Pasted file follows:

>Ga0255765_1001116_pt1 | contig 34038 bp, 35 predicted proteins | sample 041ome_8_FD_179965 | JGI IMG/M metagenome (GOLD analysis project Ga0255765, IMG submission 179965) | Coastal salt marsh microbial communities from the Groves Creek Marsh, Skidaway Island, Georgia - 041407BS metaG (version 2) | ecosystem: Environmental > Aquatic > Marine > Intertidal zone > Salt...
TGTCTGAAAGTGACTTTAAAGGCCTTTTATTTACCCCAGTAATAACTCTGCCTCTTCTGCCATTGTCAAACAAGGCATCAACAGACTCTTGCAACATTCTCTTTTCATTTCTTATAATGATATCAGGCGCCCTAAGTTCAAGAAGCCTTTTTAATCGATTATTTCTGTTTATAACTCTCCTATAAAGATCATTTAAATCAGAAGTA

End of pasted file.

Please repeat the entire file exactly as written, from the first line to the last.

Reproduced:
>Ga0255765_1001116_pt1 | contig 34038 bp, 35 predicted proteins | sample 041ome_8_FD_179965 | JGI IMG/M metagenome (GOLD analysis project Ga0255765, IMG submission 179965) | Coastal salt marsh microbial communities from the Groves Creek Marsh, Skidaway Island, Georgia - 041407BS metaG (version 2) | ecosystem: Environmental > Aquatic > Marine > Intertidal zone > Salt...
TGTCTGAAAGTGACTTTAAAGGCCTTTTATTTACCCCAGTAATAACTCTGCCTCTTCTGCCATTGTCAAACAAGGCATCAACAGACTCTTGCAACATTCTCTTTTCATTTCTTATAATGATATCAGGCGCCCTAAGTTCAAGAAGCCTTTTTAATCGATTATTTCTGTTTATAACTCTCCTATAAAGATCATTTAAATCAGAAGTA